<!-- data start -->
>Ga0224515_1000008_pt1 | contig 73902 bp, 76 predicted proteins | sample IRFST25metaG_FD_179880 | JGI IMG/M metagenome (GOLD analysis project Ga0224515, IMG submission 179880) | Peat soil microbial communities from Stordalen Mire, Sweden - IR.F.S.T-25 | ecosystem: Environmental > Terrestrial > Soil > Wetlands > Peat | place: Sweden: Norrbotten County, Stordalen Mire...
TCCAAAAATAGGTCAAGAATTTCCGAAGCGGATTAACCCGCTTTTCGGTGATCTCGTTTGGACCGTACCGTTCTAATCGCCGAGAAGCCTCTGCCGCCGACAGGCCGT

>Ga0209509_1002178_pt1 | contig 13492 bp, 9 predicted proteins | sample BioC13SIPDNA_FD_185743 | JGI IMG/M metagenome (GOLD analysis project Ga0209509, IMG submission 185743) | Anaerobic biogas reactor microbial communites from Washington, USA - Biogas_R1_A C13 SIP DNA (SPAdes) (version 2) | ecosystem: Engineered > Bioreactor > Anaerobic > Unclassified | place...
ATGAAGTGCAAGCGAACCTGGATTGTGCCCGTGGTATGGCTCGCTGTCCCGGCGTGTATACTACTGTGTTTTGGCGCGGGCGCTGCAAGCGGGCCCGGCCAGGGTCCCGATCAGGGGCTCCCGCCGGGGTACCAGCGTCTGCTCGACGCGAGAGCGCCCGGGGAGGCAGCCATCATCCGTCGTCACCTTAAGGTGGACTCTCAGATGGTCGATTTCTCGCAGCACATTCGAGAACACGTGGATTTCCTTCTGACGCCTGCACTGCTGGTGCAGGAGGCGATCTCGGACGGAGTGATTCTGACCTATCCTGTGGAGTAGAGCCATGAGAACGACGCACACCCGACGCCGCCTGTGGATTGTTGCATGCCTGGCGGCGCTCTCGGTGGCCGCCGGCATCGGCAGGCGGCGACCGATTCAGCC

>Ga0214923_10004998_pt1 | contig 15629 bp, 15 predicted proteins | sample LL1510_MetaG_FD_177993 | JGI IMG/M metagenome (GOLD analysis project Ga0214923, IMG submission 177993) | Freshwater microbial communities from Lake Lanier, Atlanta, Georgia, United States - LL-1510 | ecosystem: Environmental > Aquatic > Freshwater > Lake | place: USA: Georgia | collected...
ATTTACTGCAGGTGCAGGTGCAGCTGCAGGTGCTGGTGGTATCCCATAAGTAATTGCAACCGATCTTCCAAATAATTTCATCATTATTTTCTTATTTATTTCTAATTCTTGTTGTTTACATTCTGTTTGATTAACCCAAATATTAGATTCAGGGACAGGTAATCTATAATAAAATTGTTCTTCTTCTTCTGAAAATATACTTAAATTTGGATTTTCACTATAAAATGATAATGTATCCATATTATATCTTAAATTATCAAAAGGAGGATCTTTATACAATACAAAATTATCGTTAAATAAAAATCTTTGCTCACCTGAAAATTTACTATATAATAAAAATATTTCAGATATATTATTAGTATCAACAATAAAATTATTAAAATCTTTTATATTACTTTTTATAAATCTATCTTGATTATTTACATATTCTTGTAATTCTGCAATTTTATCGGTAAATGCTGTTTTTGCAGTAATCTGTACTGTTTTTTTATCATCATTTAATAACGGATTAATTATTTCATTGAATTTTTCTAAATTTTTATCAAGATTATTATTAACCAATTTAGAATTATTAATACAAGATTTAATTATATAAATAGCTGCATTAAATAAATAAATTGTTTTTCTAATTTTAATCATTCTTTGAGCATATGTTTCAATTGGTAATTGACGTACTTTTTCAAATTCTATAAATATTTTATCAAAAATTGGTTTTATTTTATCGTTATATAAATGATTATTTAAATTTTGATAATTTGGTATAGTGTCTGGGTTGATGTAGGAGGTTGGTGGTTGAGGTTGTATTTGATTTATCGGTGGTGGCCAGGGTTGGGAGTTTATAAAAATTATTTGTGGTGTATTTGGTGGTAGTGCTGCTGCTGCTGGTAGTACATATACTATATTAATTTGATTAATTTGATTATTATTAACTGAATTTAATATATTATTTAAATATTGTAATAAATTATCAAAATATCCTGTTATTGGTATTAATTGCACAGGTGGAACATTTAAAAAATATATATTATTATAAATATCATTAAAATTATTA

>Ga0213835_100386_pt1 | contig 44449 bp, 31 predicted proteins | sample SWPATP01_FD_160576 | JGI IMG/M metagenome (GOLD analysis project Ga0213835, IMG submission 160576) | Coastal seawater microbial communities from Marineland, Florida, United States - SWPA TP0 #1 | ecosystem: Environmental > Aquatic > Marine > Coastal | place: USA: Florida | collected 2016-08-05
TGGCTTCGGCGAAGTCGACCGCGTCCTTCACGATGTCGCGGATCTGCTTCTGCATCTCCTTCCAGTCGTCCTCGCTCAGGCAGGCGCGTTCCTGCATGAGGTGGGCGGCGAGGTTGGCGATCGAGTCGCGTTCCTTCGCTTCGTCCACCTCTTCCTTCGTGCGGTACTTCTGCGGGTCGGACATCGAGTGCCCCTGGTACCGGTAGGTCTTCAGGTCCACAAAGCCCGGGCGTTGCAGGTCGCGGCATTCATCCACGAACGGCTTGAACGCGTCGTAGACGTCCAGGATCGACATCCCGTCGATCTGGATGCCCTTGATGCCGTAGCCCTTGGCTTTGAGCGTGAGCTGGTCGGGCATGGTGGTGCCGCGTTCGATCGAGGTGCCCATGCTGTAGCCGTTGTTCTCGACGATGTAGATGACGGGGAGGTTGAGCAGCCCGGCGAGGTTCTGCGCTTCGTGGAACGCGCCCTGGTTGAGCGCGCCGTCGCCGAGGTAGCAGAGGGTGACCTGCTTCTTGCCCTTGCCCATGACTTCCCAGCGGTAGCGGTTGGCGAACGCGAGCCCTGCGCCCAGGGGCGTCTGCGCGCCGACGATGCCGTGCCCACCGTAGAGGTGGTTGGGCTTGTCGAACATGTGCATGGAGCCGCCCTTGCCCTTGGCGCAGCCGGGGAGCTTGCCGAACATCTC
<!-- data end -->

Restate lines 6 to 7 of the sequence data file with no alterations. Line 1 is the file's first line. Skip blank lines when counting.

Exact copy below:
ATTTACTGCAGGTGCAGGTGCAGCTGCAGGTGCTGGTGGTATCCCATAAGTAATTGCAACCGATCTTCCAAATAATTTCATCATTATTTTCTTATTTATTTCTAATTCTTGTTGTTTACATTCTGTTTGATTAACCCAAATATTAGATTCAGGGACAGGTAATCTATAATAAAATTGTTCTTCTTCTTCTGAAAATATACTTAAATTTGGATTTTCACTATAAAATGATAATGTATCCATATTATATCTTAAATTATCAAAAGGAGGATCTTTATACAATACAAAATTATCGTTAAATAAAAATCTTTGCTCACCTGAAAATTTACTATATAATAAAAATATTTCAGATATATTATTAGTATCAACAATAAAATTATTAAAATCTTTTATATTACTTTTTATAAATCTATCTTGATTATTTACATATTCTTGTAATTCTGCAATTTTATCGGTAAATGCTGTTTTTGCAGTAATCTGTACTGTTTTTTTATCATCATTTAATAACGGATTAATTATTTCATTGAATTTTTCTAAATTTTTATCAAGATTATTATTAACCAATTTAGAATTATTAATACAAGATTTAATTATATAAATAGCTGCATTAAATAAATAAATTGTTTTTCTAATTTTAATCATTCTTTGAGCATATGTTTCAATTGGTAATTGACGTACTTTTTCAAATTCTATAAATATTTTATCAAAAATTGGTTTTATTTTATCGTTATATAAATGATTATTTAAATTTTGATAATTTGGTATAGTGTCTGGGTTGATGTAGGAGGTTGGTGGTTGAGGTTGTATTTGATTTATCGGTGGTGGCCAGGGTTGGGAGTTTATAAAAATTATTTGTGGTGTATTTGGTGGTAGTGCTGCTGCTGCTGGTAGTACATATACTATATTAATTTGATTAATTTGATTATTATTAACTGAATTTAATATATTATTTAAATATTGTAATAAATTATCAAAATATCCTGTTATTGGTATTAATTGCACAGGTGGAACATTTAAAAAATATATATTATTATAAATATCATTAAAATTATTA

>Ga0213835_100386_pt1 | contig 44449 bp, 31 predicted proteins | sample SWPATP01_FD_160576 | JGI IMG/M metagenome (GOLD analysis project Ga0213835, IMG submission 160576) | Coastal seawater microbial communities from Marineland, Florida, United States - SWPA TP0 #1 | ecosystem: Environmental > Aquatic > Marine > Coastal | place: USA: Florida | collected 2016-08-05